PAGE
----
August 2016

That big dump of rain at the end of the month may have put the river out of order for a couple of days, but it came at exactly the right moment to ensure that the fishery remains in wonderful condition for the remainder of the brown trout season. The big rise in river level has cleared out most of the rotting and stranded weed left over from the mid-summer weed cut, together with a mass of filamentous algae which plagues all chalk streams in late summer these days. In many places the cress beds are now extending out from the margins well into the river channel, and as a result are naturally speeding up flows and cleaning the gravels. So we are left with a river in perfect condition, and crystal clear, giving tremendously challenging conditions for both dry fly and nymph fishing. Equally good news is that the pack of 12 immature swans which have trashed all the ranunculus downstream of Gunville (Reaches 11 and 12) seem to have moved on. A territorial pair have now established themselves on Reach 12, and hopefully will remain into next season. They are our best defence against these marauding packs of young swans which can do so much damage to river condition.

I ended the report last month with an exhortation to fish late in the evening, and I was pleased to see from your catch returns that some rods took this up. One common comment was about the profuse hatches of small sedge we have been experiencing in the last couple of hours before dark. Sometimes the whole river has been alive with these little flies in the evening, (they are the so-called Silverhorns), and although trout pay little interest to them when airborne, as the sun drops below the horizon it is as if someone has turned a switch – a very short, intense evening rise will often occur, with big fish moving out into mid-stream – and by far the best pattern imitating the Silverhorn at this stage is of course the Elk Hair Caddis. If you Google “Silverhorn Flies” you will get some very good illustrations of this pattern, and my only advice if you order any is to go for the small sizes: fiddly in the dusk if you are changing flies, but very effective. And as the evenings draw in you may even be able to get home in time for supper!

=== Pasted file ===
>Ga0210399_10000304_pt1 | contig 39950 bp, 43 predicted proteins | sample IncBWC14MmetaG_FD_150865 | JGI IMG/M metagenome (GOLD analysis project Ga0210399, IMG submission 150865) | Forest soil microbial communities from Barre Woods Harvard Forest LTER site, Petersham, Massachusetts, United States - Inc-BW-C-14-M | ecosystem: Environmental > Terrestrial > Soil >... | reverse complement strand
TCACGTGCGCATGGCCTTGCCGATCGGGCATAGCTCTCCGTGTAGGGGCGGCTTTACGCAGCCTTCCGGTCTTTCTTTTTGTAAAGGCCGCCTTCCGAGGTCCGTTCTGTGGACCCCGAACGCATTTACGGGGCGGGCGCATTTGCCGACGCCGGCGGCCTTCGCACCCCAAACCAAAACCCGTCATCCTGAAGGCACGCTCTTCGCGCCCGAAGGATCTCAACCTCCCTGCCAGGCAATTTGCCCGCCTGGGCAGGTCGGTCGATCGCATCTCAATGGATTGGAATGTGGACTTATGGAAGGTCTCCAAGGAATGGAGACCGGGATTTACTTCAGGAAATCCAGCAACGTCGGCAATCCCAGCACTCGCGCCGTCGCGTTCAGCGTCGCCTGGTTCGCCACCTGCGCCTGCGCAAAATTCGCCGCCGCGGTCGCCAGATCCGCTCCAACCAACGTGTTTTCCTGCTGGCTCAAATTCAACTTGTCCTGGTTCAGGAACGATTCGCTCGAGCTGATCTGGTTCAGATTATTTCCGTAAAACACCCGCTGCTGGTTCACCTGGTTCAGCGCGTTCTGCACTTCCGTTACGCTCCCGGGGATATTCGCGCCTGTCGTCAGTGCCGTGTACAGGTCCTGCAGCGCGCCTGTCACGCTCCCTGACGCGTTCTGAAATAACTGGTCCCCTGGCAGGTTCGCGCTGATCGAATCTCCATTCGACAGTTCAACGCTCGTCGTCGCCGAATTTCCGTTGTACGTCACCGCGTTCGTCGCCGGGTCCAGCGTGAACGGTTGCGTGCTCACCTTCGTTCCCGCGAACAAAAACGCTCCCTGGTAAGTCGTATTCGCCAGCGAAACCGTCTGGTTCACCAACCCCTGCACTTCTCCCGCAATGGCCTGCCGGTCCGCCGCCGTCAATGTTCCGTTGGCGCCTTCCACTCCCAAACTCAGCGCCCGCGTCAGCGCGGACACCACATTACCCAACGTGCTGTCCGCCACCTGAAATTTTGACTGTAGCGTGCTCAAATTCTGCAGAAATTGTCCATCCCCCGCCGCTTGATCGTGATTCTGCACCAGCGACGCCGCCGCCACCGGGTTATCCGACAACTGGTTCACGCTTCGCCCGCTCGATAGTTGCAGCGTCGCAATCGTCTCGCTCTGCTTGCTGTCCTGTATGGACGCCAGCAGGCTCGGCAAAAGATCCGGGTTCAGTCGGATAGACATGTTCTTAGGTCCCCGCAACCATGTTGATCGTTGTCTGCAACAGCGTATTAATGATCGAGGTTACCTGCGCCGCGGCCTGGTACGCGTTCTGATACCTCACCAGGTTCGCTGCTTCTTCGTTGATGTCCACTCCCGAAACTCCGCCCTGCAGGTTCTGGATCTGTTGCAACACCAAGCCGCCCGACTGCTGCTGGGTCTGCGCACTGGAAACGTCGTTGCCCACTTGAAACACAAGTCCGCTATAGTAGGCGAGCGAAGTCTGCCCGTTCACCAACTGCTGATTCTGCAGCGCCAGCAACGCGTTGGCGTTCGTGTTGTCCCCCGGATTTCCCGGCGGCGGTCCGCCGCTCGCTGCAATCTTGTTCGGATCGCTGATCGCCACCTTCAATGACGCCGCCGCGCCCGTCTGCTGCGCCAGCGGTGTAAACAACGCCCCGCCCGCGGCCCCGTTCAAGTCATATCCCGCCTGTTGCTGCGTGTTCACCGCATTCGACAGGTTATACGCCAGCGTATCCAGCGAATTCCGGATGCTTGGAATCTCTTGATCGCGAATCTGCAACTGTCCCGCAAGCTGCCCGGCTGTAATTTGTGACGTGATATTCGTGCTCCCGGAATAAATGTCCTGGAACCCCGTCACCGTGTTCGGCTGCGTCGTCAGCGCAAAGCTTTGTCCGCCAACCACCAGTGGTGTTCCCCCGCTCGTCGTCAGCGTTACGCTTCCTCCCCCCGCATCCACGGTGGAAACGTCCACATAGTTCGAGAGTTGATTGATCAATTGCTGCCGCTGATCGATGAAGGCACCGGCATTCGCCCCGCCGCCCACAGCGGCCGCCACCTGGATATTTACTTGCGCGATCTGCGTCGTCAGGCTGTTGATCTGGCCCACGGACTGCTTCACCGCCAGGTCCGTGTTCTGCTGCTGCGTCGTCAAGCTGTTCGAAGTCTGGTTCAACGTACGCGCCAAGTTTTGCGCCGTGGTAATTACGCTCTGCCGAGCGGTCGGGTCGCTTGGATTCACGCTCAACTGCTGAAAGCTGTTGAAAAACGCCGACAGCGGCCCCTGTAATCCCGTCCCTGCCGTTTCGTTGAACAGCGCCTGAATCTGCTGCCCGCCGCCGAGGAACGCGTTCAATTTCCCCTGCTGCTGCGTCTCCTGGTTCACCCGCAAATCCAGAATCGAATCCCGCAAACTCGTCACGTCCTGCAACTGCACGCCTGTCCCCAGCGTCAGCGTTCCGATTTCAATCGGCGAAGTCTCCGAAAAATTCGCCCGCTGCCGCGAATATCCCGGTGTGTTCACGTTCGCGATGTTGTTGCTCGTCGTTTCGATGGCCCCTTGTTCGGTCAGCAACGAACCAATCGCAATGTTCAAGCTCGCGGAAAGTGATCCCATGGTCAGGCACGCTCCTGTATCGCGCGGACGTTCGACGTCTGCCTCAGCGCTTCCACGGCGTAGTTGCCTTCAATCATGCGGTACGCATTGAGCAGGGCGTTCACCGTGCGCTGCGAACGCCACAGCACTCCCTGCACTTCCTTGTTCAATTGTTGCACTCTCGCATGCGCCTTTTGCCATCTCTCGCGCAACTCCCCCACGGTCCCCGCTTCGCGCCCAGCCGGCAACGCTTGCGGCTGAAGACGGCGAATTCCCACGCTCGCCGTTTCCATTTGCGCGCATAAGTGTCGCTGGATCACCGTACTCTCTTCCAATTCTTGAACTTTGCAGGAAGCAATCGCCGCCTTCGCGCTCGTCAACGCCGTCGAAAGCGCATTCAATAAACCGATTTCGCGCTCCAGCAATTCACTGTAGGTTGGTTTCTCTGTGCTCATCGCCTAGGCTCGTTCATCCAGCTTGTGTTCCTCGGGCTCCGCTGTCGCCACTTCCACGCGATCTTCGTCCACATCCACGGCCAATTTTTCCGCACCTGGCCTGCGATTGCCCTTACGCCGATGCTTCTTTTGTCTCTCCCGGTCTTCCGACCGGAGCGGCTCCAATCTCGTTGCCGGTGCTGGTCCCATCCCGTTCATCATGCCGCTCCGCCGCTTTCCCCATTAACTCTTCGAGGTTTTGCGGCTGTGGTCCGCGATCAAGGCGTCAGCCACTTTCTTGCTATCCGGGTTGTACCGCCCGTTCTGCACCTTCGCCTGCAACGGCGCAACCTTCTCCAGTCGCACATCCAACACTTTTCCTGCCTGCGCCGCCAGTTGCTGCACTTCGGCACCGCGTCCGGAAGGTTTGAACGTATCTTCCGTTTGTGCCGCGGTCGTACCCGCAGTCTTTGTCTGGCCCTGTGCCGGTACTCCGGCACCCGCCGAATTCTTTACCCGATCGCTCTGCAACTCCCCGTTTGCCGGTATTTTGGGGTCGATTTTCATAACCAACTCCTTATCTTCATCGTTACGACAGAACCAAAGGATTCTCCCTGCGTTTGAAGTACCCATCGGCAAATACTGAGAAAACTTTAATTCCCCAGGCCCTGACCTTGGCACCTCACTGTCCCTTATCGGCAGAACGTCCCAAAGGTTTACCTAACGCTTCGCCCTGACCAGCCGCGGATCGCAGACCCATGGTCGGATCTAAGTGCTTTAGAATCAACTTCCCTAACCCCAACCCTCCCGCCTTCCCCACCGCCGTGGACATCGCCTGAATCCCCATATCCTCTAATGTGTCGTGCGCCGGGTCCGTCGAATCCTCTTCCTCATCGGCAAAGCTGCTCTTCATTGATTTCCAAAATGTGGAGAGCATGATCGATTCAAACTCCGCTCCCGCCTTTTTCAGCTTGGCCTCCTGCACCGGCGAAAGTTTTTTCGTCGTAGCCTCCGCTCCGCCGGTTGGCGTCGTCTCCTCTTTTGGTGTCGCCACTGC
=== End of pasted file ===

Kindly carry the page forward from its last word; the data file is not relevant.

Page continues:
Your catch returns (for which once again very many thanks) remain extremely encouraging, in particular for the indication of a flourishing population of wild trout – as you know, all under-sized trout you catch are wild, and should be unhooked and returned with much care. Nearly 400 of the these little fish have been recorded this season, and we are getting a very clear read-out of which parts of the river they particularly favour, which of course helps our management work. Grayling, too, are flourishing and the Committee members are currently discussing some changes to the rules for grayling fishing in the coming autumn and winter, which should please those of our members who enjoy that particular challenge. More on that at the end of the brown trout season.

Corfe End Lakes are at long last starting to fish rather better after the usual mid-summer doldrums, and if we get a spell of cooler, windier weather the algae should at last start to disperse, giving good fishing right into the autumn. In fact the second lake (upstream of the hut) has remained largely clear of algae for most of the season, but the fish have been extremely difficult to catch. The reason for this is undoubtedly lack of through-flow as the lowering water table causes the input of ground water to cease. Very warm water temperatures result and this puts the fish down. We have stocked with some rather larger rainbows this summer and at long last they should give some good fun this month.

Finally, I was rather saddened to hear that unusually there have been some cross words between two of our members over the issue of wading. I hope the rules (on this web site) are clear enough about this, and the Committee certainly encourages wading along the margins (not up the middle of the channel) once the Mayfly period is over. Indeed from 1st June you can wade the margins anywhere you wish throughout the fishery. But the 100 yard rule is probably the most important aspect of this. Unless you are making your way to or from a car park, do try to keep at least 100yds from another member who is already fishing. That way you can avoid any hackles rising!

Incidentally I am now away on holiday until 24 September, so if you want any advice, or have any concerns over the river, the fish, or river management would you ring the Vice Chairman, Tony Wells, on 01980 620474, or by e-mail:
c.wells131@btinternet.com

On other matters you can contact the Secretary as normal:
secretary@sdffa.co.uk

I hope to hear on return that the river has continued to provide great fishing this month.

Martin Browne
Tel: 07768 354788